After years of discussion, the NCAA Division I Council has voted to allow an early college football signing period, though the proposed rule still has to be approved by the Collegiate Commissioners Association, who will discuss the legislation in June.
If approved — a likely outcome at this point — the early signing period would be implemented for the current recruiting cycle, in addition to the traditional signing day on the first Wednesday of February. Dates have yet to be established, but it’s expected to be a three-day period just before Christmas, mirroring the junior college window.
While there’s still plenty of uncertainties to iron out between now and June, we do know that this ruling will have massive implications across the college football recruiting landscape.
So how will it impact Mike Leach and Washington State?
Leach, dating back to his Texas Tech days, has been staunchly opposed to the “dumb” idea, explaining that he’d rather focus on football rather than multiplying the number of days on the road recruiting in-season ahead of an early signing period.
“I think it takes away from the season,” Leach told reporters in 2009. “I think that you have recruiting so that you can play games and if you’re going to go cloud that with an early signing period, it takes away from the game. It’s pretty good the way it is now.”
Official visits changes
An early signing period could completely change the college football recruiting calendar, likely allowing prospects to take official visits during the spring of their junior year and then through the summer, which would lead up to in-season visits.
Leach, following a rash of de-commitments during the days leading up to signing day following the 2014 season, has loosely moved away from bringing prospects in for official visits in-season, a decision surely to change under a new signing day format.
Warm weather visits to Pullman certainly wouldn’t hurt and summer visits would also check the “spend more one-on-one time with the prospect” box Leach has reiterated when discussing the reason for pushing official visits to after the regular season.
It’s certainly possible, however, that Leach could keep the same official visit policy — cramming official visits into the summer and the two-week window following the season, then in January — in which point all of the above words were pointless.
Poaching, flips and de-commits
If you’re reading this, you already know how tough it’s always been to recruit to Pullman given the variables involved. It’s my opinion* that an early signing day wouldn’t do a whole lot to curb flips and de-commits for WSU, in particular.
*I think most prospects are still going to wait until February, but that’s just one man’s opinion.
Prospects holding on to a spot while fishing for some “bigger” offers are likely to risk it and wait until February to sign. If a prospect doesn’t sign at the first date, does WSU move on? Do they wait it out? This is the kind of clarity such a format would allow.
Alternatively, early signing period could really benefit WSU. You’ve seen it time and time again, where WSU gets a verbal commitment from a prospect, who just prior to signing day picks up that big offer close to home, then flips to said school.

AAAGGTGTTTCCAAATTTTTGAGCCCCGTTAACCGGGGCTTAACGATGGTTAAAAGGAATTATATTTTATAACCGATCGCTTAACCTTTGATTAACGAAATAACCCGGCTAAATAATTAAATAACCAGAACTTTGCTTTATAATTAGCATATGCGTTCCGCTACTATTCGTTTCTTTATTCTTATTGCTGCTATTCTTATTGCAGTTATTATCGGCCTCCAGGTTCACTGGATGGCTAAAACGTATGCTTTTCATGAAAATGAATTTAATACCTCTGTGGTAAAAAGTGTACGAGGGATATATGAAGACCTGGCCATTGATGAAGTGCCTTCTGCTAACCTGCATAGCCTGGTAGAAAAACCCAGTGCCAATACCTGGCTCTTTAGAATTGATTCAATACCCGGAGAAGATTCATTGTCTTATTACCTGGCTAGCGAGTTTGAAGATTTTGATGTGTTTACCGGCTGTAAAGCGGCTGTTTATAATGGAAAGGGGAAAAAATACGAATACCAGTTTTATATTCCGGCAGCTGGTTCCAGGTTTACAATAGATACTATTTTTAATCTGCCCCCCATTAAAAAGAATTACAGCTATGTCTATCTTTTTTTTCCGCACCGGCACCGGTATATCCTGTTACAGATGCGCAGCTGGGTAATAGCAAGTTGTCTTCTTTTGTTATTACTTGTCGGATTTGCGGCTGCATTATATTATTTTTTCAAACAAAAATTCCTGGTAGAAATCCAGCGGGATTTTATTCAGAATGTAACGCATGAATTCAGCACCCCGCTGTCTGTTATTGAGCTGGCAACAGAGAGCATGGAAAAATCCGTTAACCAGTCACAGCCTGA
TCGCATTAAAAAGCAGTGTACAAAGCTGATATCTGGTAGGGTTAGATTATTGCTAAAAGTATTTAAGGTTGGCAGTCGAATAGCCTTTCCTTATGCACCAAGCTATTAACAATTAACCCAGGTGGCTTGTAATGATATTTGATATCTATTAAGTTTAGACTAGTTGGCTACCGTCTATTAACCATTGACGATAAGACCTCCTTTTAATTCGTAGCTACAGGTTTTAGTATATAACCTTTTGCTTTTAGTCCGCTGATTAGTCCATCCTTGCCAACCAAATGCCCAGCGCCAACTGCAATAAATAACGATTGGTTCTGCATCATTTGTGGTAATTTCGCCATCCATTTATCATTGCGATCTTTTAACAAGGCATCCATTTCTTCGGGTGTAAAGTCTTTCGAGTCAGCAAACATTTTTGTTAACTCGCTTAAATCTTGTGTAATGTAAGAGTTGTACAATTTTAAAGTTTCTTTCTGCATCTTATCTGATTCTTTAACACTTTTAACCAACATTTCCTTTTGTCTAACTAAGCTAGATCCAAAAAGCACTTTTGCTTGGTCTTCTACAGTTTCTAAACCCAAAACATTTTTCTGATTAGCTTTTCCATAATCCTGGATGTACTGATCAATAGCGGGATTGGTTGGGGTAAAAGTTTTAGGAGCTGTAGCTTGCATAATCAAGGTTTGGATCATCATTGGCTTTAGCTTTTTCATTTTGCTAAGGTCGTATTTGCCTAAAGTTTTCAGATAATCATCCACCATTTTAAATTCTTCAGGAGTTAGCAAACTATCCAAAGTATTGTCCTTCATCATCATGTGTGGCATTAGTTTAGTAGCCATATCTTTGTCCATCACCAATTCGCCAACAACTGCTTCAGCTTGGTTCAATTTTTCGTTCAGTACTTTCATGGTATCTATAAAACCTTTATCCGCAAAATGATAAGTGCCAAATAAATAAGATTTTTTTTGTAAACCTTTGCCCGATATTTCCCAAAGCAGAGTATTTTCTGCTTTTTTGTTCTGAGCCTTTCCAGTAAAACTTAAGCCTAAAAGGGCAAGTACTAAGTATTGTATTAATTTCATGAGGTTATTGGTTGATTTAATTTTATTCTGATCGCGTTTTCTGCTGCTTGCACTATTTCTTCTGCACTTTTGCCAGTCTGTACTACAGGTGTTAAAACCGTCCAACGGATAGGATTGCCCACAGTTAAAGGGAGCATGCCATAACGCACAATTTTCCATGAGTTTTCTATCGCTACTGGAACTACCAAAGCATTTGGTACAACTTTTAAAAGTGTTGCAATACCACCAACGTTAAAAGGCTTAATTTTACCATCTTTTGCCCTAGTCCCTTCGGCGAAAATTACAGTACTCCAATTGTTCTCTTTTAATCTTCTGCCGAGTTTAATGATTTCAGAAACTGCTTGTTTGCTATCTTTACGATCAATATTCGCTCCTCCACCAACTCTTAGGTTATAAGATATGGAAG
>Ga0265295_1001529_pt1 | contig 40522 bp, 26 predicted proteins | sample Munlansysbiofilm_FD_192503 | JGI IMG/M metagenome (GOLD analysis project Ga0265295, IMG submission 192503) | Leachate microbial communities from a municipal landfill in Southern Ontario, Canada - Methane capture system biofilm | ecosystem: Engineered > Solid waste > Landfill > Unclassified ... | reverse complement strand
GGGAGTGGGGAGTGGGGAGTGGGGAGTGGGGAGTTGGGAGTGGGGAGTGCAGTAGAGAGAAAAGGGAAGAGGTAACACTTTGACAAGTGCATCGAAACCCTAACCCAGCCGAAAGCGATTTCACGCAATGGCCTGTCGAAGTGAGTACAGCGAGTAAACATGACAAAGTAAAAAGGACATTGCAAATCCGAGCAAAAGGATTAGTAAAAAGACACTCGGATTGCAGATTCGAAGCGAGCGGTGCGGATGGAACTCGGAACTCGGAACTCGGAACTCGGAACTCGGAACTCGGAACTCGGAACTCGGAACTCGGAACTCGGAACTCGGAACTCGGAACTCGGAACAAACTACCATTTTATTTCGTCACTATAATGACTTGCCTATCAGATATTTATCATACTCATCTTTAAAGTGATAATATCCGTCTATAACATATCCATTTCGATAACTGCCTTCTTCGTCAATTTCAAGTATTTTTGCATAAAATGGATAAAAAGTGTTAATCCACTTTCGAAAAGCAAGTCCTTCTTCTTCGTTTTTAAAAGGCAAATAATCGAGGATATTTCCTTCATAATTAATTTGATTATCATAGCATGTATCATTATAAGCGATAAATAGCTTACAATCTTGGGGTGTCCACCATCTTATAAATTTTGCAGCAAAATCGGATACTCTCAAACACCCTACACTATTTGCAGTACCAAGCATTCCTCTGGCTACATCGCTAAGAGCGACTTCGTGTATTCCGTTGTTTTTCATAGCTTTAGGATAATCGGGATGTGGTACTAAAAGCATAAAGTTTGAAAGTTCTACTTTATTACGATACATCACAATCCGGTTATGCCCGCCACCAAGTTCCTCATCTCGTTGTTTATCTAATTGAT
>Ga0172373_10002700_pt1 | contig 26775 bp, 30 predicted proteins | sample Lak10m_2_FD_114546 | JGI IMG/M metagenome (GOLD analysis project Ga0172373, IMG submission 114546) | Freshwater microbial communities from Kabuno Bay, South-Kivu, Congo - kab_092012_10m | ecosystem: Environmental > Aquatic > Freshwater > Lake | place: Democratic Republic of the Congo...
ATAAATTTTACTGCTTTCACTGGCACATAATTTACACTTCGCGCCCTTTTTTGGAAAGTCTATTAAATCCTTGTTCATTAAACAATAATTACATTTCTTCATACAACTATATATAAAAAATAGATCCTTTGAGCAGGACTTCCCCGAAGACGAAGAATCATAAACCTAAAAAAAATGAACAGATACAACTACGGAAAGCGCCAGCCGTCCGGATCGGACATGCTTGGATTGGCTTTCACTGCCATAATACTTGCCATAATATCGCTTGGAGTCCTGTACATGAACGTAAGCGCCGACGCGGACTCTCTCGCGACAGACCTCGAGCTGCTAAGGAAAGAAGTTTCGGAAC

WSU does a great job at scouring the country for hidden talent. An early signing period could increase the chances of actually landing a diamond in the rough, as opposed to picking up a commitment from a prospect with no offers, who then picks up double digit offers in January, then flips.
The academic hurdles that an early signing period creates haven’t been discussed at length during this process, but it’s a big factor. WSU is in a better position than, say, Stanford under this format given the acceptance standards between the two schools.
SB Nation’s Bud Elliott looked at how an early signing day would impact a school like Stanford, whose acceptance process is much, much more difficult than other schools.
Because of Stanford's academic standards, which are much tougher than NCAA minimum requirements, it runs into many more difficulties getting recruits admitted than the average football factory. Stanford does its best to judge who will likely be admitted, but often times the process is long and drawn out through a commitment's senior year, as he continues to take certain classes that Stanford admissions wants to see.
For Stanford, an early signing period could indeed be catastrophic. It would face a situation in which talented, smart players want to sign early and take advantage of strong academics and be a part of the burgeoning football program, but could not allow them to sign because they are still far from clearing admissions. Those players, not willing to wait around, would lock up spots at other schools and Stanford's recruiting would take a hit.
As a result, WSU can take more academic risks. This increases the talent pool early for WSU, which could result in a higher number of prospects taking a spot during the early signing period.
Without knowing all of the details, it’s tough to say how much an early signing period would benefit or hurt WSU. I’ve always been indifferent to it.
Personally, I think there should be a signing period from April to February. The school sends a letter of intent with a written offer and the prospect can sign it or not. Surely it’d take the drama out of it all, something that’s sorely needed in today’s recruiting.
Anyway, we’ll have more on this as details emerge. What do you think of today’s vote?